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Nick Woodman, founder and CEO of GoPro speaks during the company's initial public offering (IPO) at the Nasdaq Stock Exchange on June 26, 2014.
Nick Woodman, founder and CEO of GoPro speaks during the company's initial public offering (IPO) at the Nasdaq Stock Exchange on June 26, 2014.
Andrew Burton—Getty Images

Since going public in mid-2014, GoPro has yet to stick the landing. During this time, the action camera company experienced numerous execution issues around pricing, a confusing product lineup, and upcoming product delays, all of which cast doubts on management’s ability to drive sustainable growth. Additionally, demand for its action cameras appears to have waned, failing to captivate mainstream consumers in a similar vein as smartphones have.

All told, the stock is down over 50% from its IPO debut:
https://media.ycharts.com/charts/c771f8db83b8568bcb372b2cf6b47f02.png

In addition to its falling stock price, there are three other signs that GoPro could benefit from a management shakeup.

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Falling revenue

GoPro annual sales growth has been falling at an increasingly faster rate with each passing year. Most recently, between 2014 and 2015, GoPro’s revenue growth rate fell by over 50%.

Year Revenue (in mil) Annual Change
2012 $526 124.8%
2013 $986 87.5%
2014 $1,394 41.4%
2015 $1,620 16.2%

While it’s reasonable for a company’s growth rate to slow as its sales base increases, the accelerated rate of decline is a cause for concern. It suggests that GoPro’s cameras could be nearing a saturation point in terms of adoption, and could also indicate that management appears to be struggling with meaningfully growing the addressable market for its action cameras. Compared to 2015, management estimates that GoPro’s 2016 full-year revenue will fall between about 7% to 17%.

Liberal stock-based compensation

After going public, GoPro began enriching its employees with significantly healthier stock-based compensation packages:

Year Stock-Based Compensation Expense (in mil) Percent of Revenue
2013 $10.9 1.1%
2014 $71.4 5.1%
2015 $80.7 5%
2016 (first half) $23 5.7%

Although there isn’t anything inherently wrong with stock-based compensation packages, it looks bad for GoPro to heavily compensate its employees when its stock is down significantly. In other words, GoPro’s employees’ interests do not appear to be well aligned with shareholder interests. According to GoPro’s second-quarter SEC filing, the company has an additional $169.4 million in unearned stock-based compensation, which it expects will be recognized in roughly the next three years.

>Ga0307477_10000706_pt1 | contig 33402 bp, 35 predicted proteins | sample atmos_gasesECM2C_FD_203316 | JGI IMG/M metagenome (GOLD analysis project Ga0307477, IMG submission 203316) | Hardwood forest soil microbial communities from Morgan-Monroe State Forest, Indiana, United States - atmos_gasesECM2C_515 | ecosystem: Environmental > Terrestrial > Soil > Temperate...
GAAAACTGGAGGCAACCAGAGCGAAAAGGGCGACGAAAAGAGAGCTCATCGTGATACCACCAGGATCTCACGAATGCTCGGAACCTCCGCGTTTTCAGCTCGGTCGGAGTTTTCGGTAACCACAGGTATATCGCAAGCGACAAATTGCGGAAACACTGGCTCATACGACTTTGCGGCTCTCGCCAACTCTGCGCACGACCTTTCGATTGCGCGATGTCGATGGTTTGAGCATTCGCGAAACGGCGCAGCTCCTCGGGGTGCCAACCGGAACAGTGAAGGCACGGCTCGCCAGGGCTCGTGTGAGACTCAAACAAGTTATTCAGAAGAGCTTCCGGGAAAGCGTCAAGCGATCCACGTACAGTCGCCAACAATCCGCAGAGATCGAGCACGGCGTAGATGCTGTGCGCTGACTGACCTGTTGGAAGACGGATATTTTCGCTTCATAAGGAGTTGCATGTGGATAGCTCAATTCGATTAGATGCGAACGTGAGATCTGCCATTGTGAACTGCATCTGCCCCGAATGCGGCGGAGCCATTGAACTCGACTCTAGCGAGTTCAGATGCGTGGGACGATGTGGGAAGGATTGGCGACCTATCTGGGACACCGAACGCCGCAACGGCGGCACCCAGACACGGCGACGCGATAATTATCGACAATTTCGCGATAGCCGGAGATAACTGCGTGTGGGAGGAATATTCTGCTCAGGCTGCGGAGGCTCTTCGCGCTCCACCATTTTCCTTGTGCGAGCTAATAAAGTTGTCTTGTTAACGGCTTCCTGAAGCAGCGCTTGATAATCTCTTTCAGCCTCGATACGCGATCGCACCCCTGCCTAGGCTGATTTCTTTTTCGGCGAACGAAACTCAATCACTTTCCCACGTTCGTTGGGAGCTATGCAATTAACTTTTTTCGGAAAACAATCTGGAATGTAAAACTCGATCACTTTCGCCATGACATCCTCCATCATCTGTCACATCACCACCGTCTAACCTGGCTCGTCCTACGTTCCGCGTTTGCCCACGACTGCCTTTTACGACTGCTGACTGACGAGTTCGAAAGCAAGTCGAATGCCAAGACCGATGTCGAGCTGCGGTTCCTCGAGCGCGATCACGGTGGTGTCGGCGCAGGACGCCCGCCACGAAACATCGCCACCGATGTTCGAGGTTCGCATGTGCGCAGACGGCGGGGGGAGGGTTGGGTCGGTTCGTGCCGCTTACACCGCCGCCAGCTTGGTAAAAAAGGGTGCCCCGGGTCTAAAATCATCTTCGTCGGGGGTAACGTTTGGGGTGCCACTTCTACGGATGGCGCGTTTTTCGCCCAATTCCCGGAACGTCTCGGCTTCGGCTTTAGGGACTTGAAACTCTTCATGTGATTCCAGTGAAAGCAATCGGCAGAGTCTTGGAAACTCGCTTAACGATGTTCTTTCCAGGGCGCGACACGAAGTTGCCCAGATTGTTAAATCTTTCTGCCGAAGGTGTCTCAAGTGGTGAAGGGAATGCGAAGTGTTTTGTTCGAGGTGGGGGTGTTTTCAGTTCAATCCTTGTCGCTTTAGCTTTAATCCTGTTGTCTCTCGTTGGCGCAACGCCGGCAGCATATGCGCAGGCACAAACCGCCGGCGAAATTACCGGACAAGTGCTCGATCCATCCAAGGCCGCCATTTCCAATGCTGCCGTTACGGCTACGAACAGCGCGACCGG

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Delayed Karma

After GoPro’s pricing snafu and fallout with its HERO4 Session camera, which resulted in inventory writedowns and lower corresponding revenue, the company has taken a more measured approach to making new product introductions. Unfortunately, this approach has delayed its highly anticipated Karma Drone until right before the 2016 holiday season. Karma was originally planned to be released during the first half of 2016.

It’s entirely possible that GoPro decided to delay its drone because it wasn’t competitive enough, or the company faced manufacturing challenges. Reasoning aside, GoPro’s decision to delay Karma strongly suggests that there was some sort of issue with introducing a new product, which reflects poorly on management’s ability to execute and set expectations.

Looking ahead

GoPro’s management believes the second half of this year will be stronger than the first half. Consequently, it may be a bit premature to say that GoPro needs new management today. However, if GoPro doesn’t close out 2016 on a high note, investors may lose their patience with management’s judgment.

As a result of GoPro’s dual share class structure, which features one vote for each A-class share and 10 votes for each B-class share, GoPro CEO Nick Woodman controls approximately 77% of GoPro’s voting power. Since B shares do not trade on the open market, it’ll be extremely difficult for shareholders to get a new CEO installed. Ultimately, if GoPro continues to struggle under Woodman’s leadership, it’s essentially up to Woodman — and only Woodman — to decide if it’s time to pass the baton.

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Steve Heller has no position in any stocks mentioned. The Motley Fool owns shares of and recommends GoPro. We Fools may not all hold the same opinions, but we all believe that considering a diverse range of insights makes us better investors. The Motley Fool has a disclosure policy.

Advertiser Disclosure

The purpose of this disclosure is to explain how we make money without charging you for our content.

Our mission is to help people at any stage of life make smart financial decisions through research, reporting, reviews, recommendations, and tools.

Earning your trust is essential to our success, and we believe transparency is critical to creating that trust. To that end, you should know that many or all of the companies featured here are partners who advertise with us.

Our content is free because our partners pay us a referral fee if you click on links or call any of the phone numbers on our site. If you choose to interact with the content on our site, we will likely receive compensation. If you don't, we will not be compensated. Ultimately the choice is yours.

Opinions are our own and our editors and staff writers are instructed to maintain editorial integrity, but compensation along with in-depth research will determine where, how, and in what order they appear on the page.

To find out more about our editorial process and how we make money, click here.

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